Life of community stalwart finally celebrated in memorial service
- Credit: Archant
A celebration dedicated to the life of a much-loved Norwich figure has taken place almost a year after his death.
Third generation flour miller Bryan Colman Read died at the age of 95 in October 2020.
But because of Covid restrictions it has taken a year for his enormous legacy to be fully appreciated at a public gathering.
Made a CBE by the Queen in 1983 for his services to the milling industry and a deputy lieutenant of Norfolk in 1986, there were few walks of county life that Mr Read did not contribute to.
On Friday more than 200 people were able to gather at Norwich Cathedral to give thanks for all he did during his life and finally pay their respects to him.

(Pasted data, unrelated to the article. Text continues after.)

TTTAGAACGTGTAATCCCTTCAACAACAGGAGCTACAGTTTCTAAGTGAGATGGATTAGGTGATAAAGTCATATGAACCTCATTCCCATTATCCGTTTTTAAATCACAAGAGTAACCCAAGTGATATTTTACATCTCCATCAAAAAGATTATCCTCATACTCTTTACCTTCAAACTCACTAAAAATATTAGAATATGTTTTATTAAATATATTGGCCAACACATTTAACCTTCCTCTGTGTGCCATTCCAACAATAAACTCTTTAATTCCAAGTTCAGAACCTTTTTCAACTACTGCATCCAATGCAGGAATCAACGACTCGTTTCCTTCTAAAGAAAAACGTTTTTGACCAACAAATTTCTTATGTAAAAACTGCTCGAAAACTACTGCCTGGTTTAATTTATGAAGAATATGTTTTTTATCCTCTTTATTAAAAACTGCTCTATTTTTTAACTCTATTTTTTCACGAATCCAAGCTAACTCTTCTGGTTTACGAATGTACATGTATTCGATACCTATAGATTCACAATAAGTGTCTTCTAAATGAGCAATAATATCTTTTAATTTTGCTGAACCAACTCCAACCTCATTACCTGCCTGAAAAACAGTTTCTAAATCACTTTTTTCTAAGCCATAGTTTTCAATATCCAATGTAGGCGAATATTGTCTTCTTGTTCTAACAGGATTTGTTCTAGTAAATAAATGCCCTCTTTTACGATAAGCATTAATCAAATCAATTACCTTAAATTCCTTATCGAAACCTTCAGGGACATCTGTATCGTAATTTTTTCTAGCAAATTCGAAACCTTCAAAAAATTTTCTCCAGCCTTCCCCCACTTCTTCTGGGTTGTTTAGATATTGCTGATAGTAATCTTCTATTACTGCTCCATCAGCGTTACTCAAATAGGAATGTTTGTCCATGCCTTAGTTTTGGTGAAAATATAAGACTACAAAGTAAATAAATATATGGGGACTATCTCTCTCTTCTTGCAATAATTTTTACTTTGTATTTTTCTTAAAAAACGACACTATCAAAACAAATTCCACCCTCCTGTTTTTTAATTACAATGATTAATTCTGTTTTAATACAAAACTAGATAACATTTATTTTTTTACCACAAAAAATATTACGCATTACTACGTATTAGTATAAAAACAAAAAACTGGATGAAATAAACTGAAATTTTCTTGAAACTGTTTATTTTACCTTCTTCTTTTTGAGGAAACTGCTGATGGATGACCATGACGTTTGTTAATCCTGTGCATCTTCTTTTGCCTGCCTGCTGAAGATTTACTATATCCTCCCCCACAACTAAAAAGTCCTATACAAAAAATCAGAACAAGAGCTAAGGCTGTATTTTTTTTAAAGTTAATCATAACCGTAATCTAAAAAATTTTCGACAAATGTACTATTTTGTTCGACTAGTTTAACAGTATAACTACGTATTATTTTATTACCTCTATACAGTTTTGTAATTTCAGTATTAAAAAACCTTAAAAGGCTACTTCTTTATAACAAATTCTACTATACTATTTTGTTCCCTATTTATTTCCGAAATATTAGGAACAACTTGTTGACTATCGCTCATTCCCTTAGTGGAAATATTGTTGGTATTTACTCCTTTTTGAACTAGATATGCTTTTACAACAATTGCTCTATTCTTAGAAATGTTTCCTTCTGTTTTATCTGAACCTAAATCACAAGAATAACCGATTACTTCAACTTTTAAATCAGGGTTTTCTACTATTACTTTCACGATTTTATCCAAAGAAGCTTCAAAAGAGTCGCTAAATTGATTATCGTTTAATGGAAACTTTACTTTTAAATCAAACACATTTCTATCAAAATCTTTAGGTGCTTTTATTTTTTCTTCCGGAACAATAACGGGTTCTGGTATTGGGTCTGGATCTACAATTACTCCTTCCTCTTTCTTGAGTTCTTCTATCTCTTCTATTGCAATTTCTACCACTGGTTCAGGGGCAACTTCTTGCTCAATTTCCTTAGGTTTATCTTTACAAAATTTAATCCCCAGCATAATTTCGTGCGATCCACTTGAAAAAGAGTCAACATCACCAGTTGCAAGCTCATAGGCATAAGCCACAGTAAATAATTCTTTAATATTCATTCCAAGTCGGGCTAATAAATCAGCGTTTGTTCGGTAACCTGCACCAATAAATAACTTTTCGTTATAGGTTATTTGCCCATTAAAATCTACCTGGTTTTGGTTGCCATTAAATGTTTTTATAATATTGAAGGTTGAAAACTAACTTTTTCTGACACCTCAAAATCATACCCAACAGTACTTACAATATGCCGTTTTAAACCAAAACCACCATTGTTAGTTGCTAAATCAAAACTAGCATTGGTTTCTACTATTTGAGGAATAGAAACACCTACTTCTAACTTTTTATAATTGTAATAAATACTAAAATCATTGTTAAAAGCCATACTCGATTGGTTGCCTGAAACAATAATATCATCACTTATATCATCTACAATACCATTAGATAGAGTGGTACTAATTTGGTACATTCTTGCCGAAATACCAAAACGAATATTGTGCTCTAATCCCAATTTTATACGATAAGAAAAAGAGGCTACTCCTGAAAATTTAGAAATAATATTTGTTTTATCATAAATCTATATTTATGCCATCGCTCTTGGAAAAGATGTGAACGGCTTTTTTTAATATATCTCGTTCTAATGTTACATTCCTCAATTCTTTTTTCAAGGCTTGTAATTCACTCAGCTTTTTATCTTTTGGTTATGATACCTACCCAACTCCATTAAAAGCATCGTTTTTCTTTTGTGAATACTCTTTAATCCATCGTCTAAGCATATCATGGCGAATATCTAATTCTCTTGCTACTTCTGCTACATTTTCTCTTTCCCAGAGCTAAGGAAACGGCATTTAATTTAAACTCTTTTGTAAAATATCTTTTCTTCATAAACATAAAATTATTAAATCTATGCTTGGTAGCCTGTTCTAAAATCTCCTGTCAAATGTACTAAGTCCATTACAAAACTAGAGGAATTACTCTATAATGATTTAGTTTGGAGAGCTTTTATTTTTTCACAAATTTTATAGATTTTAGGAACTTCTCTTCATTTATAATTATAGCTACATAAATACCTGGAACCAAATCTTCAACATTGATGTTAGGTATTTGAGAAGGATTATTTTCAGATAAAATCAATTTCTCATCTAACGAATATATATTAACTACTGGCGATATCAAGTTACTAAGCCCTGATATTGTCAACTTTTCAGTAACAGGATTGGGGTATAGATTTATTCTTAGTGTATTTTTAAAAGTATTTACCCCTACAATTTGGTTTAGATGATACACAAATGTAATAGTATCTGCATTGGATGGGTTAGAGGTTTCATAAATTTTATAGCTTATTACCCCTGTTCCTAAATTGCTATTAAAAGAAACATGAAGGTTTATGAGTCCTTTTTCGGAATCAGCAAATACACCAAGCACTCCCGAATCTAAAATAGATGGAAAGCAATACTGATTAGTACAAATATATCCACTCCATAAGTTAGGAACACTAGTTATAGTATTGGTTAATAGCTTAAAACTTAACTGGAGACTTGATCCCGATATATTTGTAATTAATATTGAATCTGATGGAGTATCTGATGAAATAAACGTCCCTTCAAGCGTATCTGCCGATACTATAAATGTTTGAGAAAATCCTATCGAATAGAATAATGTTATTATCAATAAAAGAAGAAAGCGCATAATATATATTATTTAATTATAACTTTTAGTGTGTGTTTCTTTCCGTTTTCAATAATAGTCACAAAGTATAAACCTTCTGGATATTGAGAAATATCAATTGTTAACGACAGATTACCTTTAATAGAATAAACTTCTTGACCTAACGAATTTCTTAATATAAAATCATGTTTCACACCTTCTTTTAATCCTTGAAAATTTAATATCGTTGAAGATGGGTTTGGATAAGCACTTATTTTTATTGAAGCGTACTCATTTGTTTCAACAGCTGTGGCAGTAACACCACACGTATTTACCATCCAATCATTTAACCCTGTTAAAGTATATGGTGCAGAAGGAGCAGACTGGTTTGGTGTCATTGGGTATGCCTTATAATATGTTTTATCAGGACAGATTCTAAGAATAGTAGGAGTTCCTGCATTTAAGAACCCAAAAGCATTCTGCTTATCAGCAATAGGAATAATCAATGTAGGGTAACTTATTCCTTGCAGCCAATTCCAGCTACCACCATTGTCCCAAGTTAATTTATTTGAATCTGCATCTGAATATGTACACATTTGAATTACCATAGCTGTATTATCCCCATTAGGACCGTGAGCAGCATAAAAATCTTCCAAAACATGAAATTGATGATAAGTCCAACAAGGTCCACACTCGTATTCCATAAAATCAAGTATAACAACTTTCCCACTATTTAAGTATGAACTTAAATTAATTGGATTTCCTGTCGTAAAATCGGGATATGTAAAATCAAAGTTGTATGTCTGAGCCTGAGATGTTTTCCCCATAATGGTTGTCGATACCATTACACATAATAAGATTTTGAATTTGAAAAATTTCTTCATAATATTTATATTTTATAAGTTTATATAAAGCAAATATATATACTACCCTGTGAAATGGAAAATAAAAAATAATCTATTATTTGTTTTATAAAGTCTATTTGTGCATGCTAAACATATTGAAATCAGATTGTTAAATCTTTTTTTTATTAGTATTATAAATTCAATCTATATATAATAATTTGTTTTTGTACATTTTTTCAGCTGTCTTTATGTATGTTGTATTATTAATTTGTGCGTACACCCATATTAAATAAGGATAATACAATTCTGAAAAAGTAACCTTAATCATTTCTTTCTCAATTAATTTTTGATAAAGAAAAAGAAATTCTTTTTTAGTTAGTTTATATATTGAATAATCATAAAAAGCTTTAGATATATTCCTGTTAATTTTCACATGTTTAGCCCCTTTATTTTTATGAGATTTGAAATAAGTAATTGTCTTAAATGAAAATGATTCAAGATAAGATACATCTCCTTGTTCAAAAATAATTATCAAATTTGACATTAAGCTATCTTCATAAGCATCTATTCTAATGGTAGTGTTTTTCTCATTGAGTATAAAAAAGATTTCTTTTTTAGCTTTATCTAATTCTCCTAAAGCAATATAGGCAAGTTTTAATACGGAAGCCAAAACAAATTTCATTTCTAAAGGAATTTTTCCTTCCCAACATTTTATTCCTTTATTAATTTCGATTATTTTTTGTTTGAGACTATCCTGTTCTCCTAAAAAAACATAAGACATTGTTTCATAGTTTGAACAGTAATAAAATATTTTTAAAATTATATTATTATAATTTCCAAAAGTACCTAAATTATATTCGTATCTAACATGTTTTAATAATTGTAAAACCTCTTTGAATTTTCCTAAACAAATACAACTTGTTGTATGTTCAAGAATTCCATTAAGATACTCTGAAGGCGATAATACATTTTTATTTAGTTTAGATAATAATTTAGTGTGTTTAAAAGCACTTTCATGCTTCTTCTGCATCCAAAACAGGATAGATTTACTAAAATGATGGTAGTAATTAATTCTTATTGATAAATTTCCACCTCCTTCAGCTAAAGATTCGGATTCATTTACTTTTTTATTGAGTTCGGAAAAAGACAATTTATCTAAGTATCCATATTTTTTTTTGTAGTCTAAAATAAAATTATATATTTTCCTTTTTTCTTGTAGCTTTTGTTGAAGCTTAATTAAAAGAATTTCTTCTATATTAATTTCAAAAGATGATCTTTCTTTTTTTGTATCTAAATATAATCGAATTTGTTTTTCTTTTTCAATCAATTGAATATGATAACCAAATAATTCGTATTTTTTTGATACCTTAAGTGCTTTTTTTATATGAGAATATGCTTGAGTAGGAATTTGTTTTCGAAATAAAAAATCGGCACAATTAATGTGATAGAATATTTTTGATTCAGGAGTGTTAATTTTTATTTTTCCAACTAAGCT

In a ceremony led by Canon Andy Bryant, memories of Mr Read were shared as family, friends and other well-wishers paid him their respects.
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Two separate family tributes were read during the service between hymns and prayers while his love of yacht sailing was acknowledged with a reading of Sea Fever by John Masefield.
Born in Norwich in 1925, Mr Read was one of the first pupils of Town Close school, where he continued a lifetime connection and spent 25 years as chairman of governors.
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He was recognised as a leader in his industry and twice served as president of the National Association of British and Irish Millers.
He was also a passionate supporter of The Broads, spending a decade as president of the Broads Society and was a founder of the Norfolk and Suffolk Broads Charitable Trust.
Current Broads Authority chief executive John Packman was among the mourners that turned out to pay their respects to him.
Dr Packham said: "He was always a great supporter of The Broads but was also a great friend.
"He was very wise and knowledgeable and had a great memory of things so was always happy to draw on his experience to help us."